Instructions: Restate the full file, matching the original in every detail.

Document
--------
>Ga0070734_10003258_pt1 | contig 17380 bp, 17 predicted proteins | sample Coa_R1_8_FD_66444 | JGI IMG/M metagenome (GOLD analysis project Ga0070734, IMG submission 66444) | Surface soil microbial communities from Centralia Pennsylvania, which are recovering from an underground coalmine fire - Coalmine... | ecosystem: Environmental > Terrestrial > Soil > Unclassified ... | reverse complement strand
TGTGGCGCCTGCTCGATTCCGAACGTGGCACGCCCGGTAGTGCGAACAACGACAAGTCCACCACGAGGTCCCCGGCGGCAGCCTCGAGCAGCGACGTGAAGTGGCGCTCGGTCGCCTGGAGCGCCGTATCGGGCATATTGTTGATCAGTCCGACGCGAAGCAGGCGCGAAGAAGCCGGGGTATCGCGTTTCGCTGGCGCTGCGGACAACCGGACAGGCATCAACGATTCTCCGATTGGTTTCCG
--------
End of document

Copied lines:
>Ga0070734_10003258_pt1 | contig 17380 bp, 17 predicted proteins | sample Coa_R1_8_FD_66444 | JGI IMG/M metagenome (GOLD analysis project Ga0070734, IMG submission 66444) | Surface soil microbial communities from Centralia Pennsylvania, which are recovering from an underground coalmine fire - Coalmine... | ecosystem: Environmental > Terrestrial > Soil > Unclassified ... | reverse complement strand
TGTGGCGCCTGCTCGATTCCGAACGTGGCACGCCCGGTAGTGCGAACAACGACAAGTCCACCACGAGGTCCCCGGCGGCAGCCTCGAGCAGCGACGTGAAGTGGCGCTCGGTCGCCTGGAGCGCCGTATCGGGCATATTGTTGATCAGTCCGACGCGAAGCAGGCGCGAAGAAGCCGGGGTATCGCGTTTCGCTGGCGCTGCGGACAACCGGACAGGCATCAACGATTCTCCGATTGGTTTCCG